I guess he did okay at the CDC and hey, if it saves money, great, but who cares. Just do your job already. I'm sure the pay scale isn't that bad and the benefits are pretty awesome.

Comment: Re:the skeptic is ... who? (Score 1) 29

by ndykman (#48468891) Attached to: NSF Commits $16M To Build Cloud-Based and Data-Intensive Supercomputers

When compared to the broad consensus of science, yes. Belief doesn't enter into it, the research is done. Global warming is an established fact. And not just by one paper, but by repeated, peer reviewed research. Even early skeptics in climate modeling have come to the same conclusions.

I hesitate to call him or others skeptical, as it suggests there is really any room for doubt. There really isn't. The core findings about global warming are established. Covering our ears and shouting "it's not true" won't change a thing.

Comment: It's all about the processor. (Score 1) 56

by ndykman (#48422059) Attached to: Jolla Crowdfunds Its First Tablet

The current state of x86_64 at Intel means that there is no reason to create a 32 bit only processor, it'd be a huge amount of architectural rework with little benefit.

Now, just because it's 64 bit capable doesn't mean that the OS will be 64 bit. In fact, given the low memory, that might be an option. This is all about SoC cost and low margins. That means each bump in memory really adds up. This isn't the same as just putting a more dense DIMM in a motherboard.

Also, given the target usage, one would have to argue why you would need more than 2G of ram. Seriously, I get away with it on a Windows 8.1 tablet for basic Office, etc. No reason Sailfish won't do even better.

Comment: A Great Step Forward... (Score 2) 525

by ndykman (#48370807) Attached to: Microsoft To Open Source<nobr> <wbr></nobr>.NET and Take It Cross-Platform

Of course, I saw all the expected arguments, and a lot of "but, Microsoft is the exact same company from 20 years ago, so this must be wrong, evil, etc." Well, companies change. Skepticism is good, but evaluating things as they are is good too.

The .Net ecosystem is a good environment to program in. They have great languages and frameworks. The Python Tools in VS are actually quite nice (they work fine with CPython). It is disappointing that the IronLanguages project has died off, but maybe this will spark some new interest.

And one of the main drawbacks to the platform in terms of target platforms is starting to be addressed in a real way.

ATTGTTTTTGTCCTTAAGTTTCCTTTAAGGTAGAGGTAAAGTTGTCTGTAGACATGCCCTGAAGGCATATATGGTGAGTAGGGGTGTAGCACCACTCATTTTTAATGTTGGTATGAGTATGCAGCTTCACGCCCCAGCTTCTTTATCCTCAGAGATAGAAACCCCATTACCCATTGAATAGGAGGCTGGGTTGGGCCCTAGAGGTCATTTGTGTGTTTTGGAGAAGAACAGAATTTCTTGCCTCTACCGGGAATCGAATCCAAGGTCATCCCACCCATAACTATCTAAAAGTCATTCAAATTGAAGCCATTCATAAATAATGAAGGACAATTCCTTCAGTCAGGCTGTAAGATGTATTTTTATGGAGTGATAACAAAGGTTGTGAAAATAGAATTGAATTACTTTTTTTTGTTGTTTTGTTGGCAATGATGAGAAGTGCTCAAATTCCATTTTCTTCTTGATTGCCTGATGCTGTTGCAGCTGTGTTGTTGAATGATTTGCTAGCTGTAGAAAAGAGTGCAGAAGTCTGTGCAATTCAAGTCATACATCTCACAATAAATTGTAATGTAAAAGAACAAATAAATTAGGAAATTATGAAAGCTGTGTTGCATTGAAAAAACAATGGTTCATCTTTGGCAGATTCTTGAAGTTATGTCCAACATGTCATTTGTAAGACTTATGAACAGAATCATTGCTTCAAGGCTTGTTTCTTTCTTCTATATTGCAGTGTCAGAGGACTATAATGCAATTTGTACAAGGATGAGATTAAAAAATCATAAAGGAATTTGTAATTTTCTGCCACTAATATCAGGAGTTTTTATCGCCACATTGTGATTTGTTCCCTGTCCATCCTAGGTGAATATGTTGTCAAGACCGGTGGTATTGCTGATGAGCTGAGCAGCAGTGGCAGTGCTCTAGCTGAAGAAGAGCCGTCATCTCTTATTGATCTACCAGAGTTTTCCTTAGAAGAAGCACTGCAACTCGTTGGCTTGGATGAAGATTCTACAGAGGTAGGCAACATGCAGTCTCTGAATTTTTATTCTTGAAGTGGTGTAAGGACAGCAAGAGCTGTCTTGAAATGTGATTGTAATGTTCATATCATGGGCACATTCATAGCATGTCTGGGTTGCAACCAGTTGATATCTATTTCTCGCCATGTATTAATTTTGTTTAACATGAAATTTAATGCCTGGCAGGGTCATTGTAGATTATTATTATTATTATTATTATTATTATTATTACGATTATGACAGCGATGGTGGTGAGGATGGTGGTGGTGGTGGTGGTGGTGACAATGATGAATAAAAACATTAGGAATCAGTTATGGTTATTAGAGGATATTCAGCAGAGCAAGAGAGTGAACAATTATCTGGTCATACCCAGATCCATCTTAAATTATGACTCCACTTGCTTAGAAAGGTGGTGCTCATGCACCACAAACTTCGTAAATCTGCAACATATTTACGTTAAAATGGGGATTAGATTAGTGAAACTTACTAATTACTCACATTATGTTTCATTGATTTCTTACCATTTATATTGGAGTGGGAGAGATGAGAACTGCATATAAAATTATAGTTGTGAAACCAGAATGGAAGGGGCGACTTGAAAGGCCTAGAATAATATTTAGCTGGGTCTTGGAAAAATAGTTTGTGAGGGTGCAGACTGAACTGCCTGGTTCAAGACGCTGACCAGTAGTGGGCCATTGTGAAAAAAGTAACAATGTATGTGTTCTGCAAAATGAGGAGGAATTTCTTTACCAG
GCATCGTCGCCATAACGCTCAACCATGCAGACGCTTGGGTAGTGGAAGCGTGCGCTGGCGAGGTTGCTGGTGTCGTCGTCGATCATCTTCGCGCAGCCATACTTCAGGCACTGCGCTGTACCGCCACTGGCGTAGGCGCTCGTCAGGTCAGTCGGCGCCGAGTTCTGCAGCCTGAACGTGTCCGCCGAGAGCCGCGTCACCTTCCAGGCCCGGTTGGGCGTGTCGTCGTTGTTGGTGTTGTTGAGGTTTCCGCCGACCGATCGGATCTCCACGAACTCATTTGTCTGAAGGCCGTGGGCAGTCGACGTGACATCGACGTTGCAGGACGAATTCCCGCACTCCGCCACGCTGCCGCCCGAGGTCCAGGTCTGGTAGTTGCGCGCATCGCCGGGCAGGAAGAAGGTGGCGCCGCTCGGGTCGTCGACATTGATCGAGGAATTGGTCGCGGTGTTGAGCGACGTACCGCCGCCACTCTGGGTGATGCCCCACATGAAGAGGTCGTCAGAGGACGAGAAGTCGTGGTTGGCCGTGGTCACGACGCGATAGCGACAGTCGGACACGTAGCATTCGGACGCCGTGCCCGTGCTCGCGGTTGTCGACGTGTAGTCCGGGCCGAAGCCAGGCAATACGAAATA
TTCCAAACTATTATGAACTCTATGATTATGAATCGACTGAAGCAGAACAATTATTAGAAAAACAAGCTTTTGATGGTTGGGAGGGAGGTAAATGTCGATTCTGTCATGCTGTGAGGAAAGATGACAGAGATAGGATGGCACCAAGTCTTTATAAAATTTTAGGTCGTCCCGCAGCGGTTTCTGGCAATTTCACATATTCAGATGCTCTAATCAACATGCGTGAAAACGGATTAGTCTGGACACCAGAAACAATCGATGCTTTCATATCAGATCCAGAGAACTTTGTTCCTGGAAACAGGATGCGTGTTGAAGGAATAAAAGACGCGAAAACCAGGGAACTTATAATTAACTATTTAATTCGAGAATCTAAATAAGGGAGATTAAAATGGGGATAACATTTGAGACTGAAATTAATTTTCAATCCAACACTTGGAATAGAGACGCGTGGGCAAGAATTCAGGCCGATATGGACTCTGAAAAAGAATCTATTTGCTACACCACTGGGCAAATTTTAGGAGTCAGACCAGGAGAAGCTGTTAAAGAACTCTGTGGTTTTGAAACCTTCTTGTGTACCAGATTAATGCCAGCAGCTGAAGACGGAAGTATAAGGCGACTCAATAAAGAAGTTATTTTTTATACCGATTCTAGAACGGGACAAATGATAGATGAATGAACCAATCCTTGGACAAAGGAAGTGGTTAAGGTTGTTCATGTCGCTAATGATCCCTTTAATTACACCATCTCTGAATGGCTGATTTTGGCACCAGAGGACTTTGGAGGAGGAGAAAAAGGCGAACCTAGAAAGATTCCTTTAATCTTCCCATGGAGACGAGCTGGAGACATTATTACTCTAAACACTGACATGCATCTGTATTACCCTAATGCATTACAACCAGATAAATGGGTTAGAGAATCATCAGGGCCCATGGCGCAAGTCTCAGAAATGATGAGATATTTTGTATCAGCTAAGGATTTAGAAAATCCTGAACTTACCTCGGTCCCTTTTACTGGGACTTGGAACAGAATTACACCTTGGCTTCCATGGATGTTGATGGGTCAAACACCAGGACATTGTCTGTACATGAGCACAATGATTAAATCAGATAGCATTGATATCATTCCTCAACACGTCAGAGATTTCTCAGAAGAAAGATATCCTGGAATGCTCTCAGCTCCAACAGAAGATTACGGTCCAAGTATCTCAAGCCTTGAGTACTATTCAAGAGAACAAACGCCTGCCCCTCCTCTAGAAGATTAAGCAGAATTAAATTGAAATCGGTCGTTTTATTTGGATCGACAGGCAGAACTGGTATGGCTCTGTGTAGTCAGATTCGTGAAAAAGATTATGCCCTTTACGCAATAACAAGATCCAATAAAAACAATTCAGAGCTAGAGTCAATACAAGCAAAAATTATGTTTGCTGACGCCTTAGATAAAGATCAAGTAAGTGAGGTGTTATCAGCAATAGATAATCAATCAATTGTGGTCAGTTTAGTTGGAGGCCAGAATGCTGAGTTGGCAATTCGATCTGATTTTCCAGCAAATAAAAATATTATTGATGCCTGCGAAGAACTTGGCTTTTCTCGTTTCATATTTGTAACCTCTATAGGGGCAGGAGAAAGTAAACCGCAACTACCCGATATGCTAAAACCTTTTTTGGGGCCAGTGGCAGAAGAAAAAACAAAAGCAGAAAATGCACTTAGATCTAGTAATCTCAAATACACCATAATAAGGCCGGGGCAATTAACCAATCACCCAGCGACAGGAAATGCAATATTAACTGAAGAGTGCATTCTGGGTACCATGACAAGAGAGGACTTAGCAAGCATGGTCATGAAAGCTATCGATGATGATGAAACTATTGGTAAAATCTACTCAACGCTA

It's a pragmatic decision. Microsoft has already benefited from open source projects (ASP .Net MVC, Entity Framework), and this is just an expansion of this. The hardest part will be getting resources to get people to really bang on it on other platforms.

I bet that internally at Microsoft, lots of people are happy about this, as they really do think they did great work and this gives them greater visibility.

Comment: Re:Remember: Cultural, not racial (Score 1) 459

by ndykman (#48364103) Attached to: Black IT Pros On (Lack Of) Racial Diversity In Tech

I think the sources for "some populations on average are smarter than others" are needed. Same with the "superior social ability". I've seen nothing that suggests that either are true and that they can be attributed to a genetic difference and not to social or environment confounders. The consensus is that it's not worth studying. The genomic data shows that any influence or different in complex behaviors would be just noise and impossible to measure in the face of strong confounders. The point is that these perceived "differences" between races (a term that many argue has no scientific basis) are in fact incredibly small genetic despite their outward appearance.

Comment: Re:Remember: Cultural, not racial (Score 1) 459

by ndykman (#48362581) Attached to: Black IT Pros On (Lack Of) Racial Diversity In Tech

The reason it's not correct to state that different genetic sub-groups might have different intelligence levels is that there is no evidence that there is any significant difference between any population or group overall genetically.

You mention anthropology. Yes, there is an interest in studying how our population grew and spread over the planet. To do this, they do sophisticated analysis to detect certain changes to try and model how the population moved.

Here's the problem, you've assumed that these grouping are significant outside population migration. They aren't. If you take the genome as a whole, these variations are nothing compared to individual variation.

It's not culture that has caused the problem not to be looked into. It has been, significantly, and some people in our culture refuse to accept the results. That our perception of race and racial differences are completely environmental, and there is no basis whatsoever in science to say that one population is smarter than the other.